Cocaine psychosis is very common. Doctors have found that up to 86% of people who use cocaine may experience psychotic symptoms at some point. About 96% of people with cocaine psychosis will have hallucinations. Hearing the non-existent is the most common kind of hallucination experienced with cocaine. Additionally, along with that 96%, about 90% of people with cocaine psychosis experience symptoms of paranoia.

How Do You Treat Cocaine Psychosis?

Treatment of cocaine psychosis depends on the symptoms. Sometimes the symptoms may go away on their own without treatment. However, in severe cases, specialized care may be needed, like admission to a psychiatric hospital. You should seek medical attention if the person with cocaine psychosis seems to be a danger to themselves or others. Doctors may treat cocaine psychosis with medications like:

Cocaine psychosis may go away on its own 24 to 48 hours after the last dose of cocaine. However, in some cases, it may take a few weeks for symptoms to go away completely. It is also important to note that someone who has had cocaine psychosis is at higher risk for more episodes of psychosis. These future psychotic episodes can happen even if the person is using less cocaine than they did previously.

Thomas Christiansen
Editor – Thomas Christiansen
With over a decade of content experience, Tom produces and edits research articles, news and blog posts produced for Advanced Recovery Systems. Read more
Jessica Pyhtila
Medically Reviewed By – Dr. Jessica Pyhtila, PharmD
Dr. Jessica Pyhtila is a Clinical Pharmacy Specialist based in Baltimore, Maryland with practice sites in inpatient palliative care and outpatient primary care at the Department of Veteran Affairs. Read more

National Institute of Mental Health. “What is Psychosis?” Accessed May 28, 2019.

Roncero C, Grau-López L, Palma-Álvarez RF, et al. “Higher Severity of Cocaine Addiction is […]matic Hallucinations.” European Psychiatry, May 2017. Accessed May 28, 2019.

Morton WA. “Cocaine and Psychiatric Symptoms.” The Primary Care Companion, August 1999. Accessed May 28, 2019.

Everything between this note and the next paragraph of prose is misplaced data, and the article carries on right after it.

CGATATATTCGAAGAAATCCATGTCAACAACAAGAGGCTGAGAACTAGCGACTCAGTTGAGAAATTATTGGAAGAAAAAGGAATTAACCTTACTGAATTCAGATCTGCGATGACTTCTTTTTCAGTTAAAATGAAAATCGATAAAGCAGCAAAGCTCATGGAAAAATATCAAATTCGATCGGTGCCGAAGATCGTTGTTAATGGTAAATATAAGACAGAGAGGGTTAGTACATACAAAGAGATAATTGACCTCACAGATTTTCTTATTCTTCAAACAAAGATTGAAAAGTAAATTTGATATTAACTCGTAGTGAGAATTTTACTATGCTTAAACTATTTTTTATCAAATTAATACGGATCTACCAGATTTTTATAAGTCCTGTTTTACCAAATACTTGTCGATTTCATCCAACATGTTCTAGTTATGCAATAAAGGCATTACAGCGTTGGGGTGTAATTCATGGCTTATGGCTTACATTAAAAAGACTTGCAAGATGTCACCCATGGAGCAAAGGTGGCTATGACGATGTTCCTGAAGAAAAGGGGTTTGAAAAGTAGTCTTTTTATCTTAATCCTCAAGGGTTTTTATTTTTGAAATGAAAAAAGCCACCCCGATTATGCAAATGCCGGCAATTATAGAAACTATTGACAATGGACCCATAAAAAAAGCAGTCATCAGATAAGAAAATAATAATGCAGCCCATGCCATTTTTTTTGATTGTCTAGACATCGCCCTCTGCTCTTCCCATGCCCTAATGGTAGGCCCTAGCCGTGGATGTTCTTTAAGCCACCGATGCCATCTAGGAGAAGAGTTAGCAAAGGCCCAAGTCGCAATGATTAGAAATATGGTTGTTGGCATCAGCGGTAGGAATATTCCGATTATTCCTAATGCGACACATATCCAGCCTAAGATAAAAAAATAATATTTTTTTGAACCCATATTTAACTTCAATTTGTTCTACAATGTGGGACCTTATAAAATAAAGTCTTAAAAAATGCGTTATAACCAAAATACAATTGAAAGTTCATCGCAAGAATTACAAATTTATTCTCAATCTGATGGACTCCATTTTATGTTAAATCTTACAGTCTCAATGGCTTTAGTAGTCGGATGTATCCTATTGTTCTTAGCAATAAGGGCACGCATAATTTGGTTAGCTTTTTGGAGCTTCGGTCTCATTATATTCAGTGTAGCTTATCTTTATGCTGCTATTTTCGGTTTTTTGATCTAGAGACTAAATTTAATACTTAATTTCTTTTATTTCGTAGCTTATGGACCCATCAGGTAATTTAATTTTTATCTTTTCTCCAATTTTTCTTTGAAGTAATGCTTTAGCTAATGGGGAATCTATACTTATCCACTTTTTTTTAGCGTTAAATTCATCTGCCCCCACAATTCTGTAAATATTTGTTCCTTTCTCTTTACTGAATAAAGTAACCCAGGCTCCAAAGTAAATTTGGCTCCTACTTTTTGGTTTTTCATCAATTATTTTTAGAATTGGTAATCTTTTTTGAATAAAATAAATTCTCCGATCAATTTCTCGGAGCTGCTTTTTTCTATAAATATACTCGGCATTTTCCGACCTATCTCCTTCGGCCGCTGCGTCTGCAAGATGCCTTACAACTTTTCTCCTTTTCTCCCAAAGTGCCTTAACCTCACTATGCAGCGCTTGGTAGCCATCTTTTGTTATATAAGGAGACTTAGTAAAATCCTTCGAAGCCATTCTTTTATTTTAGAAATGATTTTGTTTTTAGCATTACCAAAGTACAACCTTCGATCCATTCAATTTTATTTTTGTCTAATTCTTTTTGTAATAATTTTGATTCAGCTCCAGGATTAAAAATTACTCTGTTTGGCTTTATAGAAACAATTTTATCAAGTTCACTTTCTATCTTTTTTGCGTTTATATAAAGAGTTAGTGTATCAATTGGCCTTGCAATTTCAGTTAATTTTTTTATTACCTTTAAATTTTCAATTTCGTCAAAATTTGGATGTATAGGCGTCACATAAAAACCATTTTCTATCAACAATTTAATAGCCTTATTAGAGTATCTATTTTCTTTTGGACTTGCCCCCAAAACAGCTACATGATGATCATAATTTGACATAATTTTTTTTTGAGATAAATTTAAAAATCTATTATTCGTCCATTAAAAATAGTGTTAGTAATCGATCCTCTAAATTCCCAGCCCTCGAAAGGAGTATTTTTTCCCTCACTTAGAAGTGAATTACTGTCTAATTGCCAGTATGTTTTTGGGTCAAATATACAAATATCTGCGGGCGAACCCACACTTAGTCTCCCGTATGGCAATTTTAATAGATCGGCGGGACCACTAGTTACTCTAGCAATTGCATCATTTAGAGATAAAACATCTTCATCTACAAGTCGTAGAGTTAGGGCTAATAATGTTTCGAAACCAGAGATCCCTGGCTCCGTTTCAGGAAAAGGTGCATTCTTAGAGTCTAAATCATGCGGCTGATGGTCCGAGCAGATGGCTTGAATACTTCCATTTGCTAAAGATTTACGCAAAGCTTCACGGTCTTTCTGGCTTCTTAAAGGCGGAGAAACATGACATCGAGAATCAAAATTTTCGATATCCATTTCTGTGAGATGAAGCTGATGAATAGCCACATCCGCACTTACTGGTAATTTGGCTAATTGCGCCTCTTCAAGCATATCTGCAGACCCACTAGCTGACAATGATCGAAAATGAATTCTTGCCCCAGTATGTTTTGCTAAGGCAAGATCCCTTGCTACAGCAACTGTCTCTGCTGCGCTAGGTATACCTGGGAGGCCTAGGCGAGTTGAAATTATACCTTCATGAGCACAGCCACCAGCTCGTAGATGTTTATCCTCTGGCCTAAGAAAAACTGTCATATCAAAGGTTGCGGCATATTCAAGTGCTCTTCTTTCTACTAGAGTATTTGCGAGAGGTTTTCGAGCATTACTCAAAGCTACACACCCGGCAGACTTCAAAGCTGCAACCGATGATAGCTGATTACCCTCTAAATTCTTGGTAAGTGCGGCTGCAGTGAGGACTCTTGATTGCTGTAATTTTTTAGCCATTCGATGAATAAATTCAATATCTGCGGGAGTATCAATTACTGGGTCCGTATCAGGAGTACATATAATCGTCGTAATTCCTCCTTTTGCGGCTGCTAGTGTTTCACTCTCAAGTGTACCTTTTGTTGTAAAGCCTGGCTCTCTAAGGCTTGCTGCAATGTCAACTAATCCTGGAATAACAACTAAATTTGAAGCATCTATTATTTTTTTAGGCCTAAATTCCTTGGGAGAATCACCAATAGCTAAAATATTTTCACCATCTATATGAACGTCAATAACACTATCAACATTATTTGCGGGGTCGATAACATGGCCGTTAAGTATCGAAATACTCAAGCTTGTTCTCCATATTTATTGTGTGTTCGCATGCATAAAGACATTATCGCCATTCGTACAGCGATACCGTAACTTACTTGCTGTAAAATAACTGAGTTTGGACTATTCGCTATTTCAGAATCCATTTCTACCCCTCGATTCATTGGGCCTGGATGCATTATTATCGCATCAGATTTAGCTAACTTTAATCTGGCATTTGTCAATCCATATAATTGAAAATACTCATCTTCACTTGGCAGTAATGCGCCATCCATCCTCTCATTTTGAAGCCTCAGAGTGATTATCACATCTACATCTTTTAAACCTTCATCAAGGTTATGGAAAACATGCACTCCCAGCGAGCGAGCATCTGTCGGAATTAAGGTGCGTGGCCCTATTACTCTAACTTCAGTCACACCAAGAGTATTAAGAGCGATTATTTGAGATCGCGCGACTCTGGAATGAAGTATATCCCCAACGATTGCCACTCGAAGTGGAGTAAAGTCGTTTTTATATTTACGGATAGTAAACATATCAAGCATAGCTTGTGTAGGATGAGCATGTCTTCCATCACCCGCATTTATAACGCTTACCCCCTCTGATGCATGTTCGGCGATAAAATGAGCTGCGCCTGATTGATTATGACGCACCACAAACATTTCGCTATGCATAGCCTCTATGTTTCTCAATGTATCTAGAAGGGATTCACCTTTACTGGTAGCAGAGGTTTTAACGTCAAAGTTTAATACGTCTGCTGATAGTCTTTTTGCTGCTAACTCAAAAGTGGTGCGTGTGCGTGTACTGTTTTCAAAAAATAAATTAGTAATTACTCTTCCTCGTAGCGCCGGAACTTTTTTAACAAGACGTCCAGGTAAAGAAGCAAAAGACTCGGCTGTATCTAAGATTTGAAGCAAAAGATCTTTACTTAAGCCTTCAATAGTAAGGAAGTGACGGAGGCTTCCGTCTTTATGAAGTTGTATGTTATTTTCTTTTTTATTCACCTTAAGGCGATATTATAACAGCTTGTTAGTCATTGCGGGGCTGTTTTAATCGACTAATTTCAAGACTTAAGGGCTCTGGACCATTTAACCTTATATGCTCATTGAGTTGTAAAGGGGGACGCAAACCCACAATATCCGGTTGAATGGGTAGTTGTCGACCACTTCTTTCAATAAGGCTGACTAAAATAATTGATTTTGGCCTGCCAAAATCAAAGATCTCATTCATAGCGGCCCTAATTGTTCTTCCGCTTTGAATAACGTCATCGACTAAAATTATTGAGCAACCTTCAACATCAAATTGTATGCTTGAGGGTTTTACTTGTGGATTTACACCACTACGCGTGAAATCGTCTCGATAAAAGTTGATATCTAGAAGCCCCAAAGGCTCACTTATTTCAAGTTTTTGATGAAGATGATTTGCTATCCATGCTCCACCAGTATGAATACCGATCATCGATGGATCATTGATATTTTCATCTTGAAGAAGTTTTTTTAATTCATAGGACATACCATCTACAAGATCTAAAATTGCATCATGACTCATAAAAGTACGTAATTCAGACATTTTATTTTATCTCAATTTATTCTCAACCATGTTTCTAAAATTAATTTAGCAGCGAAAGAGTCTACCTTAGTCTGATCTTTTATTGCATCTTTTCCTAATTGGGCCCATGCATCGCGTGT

Brady KT, Lydiard RB, Malcolm R, Ballenger JC. “Cocaine-Induced Psychosis.” Journal of Clinical Psychiatry, December 1991. Accessed May 28, 2019.

Roncero C,  Palma-Álvarez RF, Ros-Cucurull E. “Cocaine-induced Psychosis and Brain-deri[…] Report of Two Cases.” Clinical Psychopharmacology and Neuroscience, February 29, 2016. Accessed May 28, 2019.

Vallersnes OM, Dines AM, Wood DM, et al. “Psychosis Associated with Acute Recreati[…]European Case Series.” BMC Psychiatry, August 18, 2016. Accessed May 31, 2019.

Roncero C, Ros-Cucurull E, Daigre C, Casas M. “Prevalence and Risk Factors of Psychotic[…]e-dependent Patients.” Actas Espanolas de Psiquiatria, August 2012. Accessed May 31, 2019.

Medical Disclaimer

The Recovery Village aims to improve the quality of life for people struggling with substance use or mental health disorder with fact-based content about the nature of behavioral health conditions, treatment options and their related outcomes. We publish material that is researched, cited, edited and reviewed by licensed medical professionals. The information we provide is not intended to be a substitute for professional medical advice, diagnosis or treatment. It should not be used in place of the advice of your physician or other qualified healthcare providers.